Brazil’s consumer inflation accelerated more than all analysts forecast in April, pushing the market to temper bets the central bank will lower interest rates.
The benchmark IPCA consumer price index climbed 0.61 percent after a 0.43 percent rise the previous month. That was more than the median forecast for a 0.54 percent increase from 44 economists surveyed by Bloomberg. Twelve-month inflation slowed to 9.28 percent.
Annual inflation at more than double the official target has hurt the confidence of Brazilians whose salaries don’t stretch as far as they once did. Making matters worse, the nation is confronting double-digit unemployment and the prospect of a second year of recession. Many believe the scope of the downturn will provide the central bank room to lower its benchmark interest rate from a near 10-year high.
Swap rates on the contract due January 2018 rose 8 basis points to 12.86 percent at 9:58 a.m. local time.
“This inflation result is helping to drive the swaps up; it is at least part of the explanation,” Enestor dos Santos, principal economist at Banco Bilbao Vizcaya Argentaria SA, said by phone from Madrid. “It’s not time yet for monetary easing.”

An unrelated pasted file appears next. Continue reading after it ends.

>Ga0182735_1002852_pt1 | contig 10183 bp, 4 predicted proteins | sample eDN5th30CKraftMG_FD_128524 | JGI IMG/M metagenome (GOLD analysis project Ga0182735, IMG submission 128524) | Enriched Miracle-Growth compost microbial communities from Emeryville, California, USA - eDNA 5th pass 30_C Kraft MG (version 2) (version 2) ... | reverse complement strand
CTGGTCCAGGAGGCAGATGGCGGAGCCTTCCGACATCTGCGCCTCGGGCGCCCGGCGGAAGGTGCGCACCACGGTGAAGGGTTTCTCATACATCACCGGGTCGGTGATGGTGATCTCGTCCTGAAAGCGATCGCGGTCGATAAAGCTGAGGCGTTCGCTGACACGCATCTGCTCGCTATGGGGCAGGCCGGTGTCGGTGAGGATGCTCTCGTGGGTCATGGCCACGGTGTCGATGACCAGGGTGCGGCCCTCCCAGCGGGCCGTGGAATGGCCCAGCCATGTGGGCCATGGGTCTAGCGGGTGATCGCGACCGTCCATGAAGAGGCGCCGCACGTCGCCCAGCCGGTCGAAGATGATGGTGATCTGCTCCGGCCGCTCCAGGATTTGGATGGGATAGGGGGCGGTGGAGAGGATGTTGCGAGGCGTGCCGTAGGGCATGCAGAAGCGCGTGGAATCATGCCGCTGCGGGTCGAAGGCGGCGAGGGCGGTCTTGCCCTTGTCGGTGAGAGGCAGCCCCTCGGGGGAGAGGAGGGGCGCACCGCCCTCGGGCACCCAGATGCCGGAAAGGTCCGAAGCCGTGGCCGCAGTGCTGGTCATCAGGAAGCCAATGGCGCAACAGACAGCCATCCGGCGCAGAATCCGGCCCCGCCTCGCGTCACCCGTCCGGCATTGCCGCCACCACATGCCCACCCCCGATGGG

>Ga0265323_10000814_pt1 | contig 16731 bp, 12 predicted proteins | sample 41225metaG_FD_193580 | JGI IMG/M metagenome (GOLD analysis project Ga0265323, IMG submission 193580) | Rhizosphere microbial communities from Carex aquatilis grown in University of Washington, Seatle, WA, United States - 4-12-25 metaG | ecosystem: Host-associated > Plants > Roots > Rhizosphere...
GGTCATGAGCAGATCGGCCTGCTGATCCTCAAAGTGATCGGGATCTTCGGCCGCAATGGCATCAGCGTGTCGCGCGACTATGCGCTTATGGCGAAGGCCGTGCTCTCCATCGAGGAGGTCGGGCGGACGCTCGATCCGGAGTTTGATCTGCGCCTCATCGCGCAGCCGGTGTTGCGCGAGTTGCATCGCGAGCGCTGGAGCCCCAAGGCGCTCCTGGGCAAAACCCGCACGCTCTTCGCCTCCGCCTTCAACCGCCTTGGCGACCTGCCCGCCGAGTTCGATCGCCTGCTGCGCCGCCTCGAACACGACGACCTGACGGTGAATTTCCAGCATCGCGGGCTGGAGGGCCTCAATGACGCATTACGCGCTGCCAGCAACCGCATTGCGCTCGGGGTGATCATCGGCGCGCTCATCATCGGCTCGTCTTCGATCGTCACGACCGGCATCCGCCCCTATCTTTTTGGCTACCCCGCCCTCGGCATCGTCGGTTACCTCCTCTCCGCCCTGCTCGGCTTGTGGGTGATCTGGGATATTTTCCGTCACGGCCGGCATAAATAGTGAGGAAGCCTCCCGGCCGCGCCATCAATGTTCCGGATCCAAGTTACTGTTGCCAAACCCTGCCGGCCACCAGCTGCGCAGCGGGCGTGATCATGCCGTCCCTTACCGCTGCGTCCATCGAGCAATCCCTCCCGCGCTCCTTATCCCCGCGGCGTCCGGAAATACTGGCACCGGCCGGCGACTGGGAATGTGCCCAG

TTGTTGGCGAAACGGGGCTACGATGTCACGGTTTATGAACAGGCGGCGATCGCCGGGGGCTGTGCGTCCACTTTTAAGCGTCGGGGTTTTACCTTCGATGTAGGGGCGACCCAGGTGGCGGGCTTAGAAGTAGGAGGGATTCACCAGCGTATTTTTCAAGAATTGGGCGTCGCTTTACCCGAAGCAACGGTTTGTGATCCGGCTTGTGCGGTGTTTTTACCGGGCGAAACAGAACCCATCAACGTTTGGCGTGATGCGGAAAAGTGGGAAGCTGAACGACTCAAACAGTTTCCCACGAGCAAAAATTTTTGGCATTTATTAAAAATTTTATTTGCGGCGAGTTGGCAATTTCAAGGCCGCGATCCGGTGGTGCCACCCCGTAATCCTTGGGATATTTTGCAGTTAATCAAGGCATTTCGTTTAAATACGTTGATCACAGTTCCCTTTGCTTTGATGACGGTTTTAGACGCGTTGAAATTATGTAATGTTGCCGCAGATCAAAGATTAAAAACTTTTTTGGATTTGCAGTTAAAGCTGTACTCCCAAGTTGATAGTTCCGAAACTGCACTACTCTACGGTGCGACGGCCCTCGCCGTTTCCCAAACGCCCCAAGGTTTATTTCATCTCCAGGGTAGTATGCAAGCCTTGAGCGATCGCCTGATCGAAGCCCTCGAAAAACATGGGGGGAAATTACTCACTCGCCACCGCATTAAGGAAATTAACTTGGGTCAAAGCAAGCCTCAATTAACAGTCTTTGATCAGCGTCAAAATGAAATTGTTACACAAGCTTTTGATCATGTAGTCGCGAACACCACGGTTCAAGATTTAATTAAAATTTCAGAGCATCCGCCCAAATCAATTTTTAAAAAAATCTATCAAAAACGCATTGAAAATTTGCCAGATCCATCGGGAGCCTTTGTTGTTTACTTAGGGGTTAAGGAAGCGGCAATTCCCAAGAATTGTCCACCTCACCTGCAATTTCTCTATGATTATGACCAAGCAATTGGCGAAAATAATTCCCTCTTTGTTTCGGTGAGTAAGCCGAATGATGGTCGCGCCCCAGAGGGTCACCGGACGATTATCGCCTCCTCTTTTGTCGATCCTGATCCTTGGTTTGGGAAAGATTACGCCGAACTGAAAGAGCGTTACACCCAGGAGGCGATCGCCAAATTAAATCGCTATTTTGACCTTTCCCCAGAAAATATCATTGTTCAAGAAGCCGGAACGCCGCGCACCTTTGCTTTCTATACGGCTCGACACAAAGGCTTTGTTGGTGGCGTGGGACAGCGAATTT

Food and beverage prices rose 1.09 percent, following a 1.24 percent jump in the previous month. Health and personal care prices rose 2.33 percent due to higher medicine prices. These two groups accounted for 89 percent of the monthly
Brazil’s central bank kept its key rate unchanged at 14.25 percent at its monetary policy meeting last week. In its prior three meetings two board members voted for an increase, but this time the decision to hold was unanimous. The monetary policy committee said that its base scenario doesn’t permit the hypothesis of more flexible monetary conditions.
“It’s still quite a hawkish line they’re taking, largely not responding to the thaw in inflation,” Edward Glossop, an economist at Capital Economics Ltd., said by phone from London.
With annual inflation slowing, traders and economists expect the central bank will begin to lower rates. Traders are betting policy makers will reduce the benchmark by as much as 175 basis points in the next 12 months, according to data compiled by Bloomberg, and the median forecast from economists surveyed by the central bank is for the Selic to fall to 11.75 percent by end-2017. Some are more optimistic, including BNP Paribas’ Marcelo Carvalho, who on Thursday forecast 525 basis points in cuts through the end of next year.
The monetary authority targets inflation of 4.5 percent, plus or minus two percentage points. It hasn’t fallen within that range since the end of 2014, and was last below the target in mid-2010. The benchmark rate’s current level is the highest since 2006.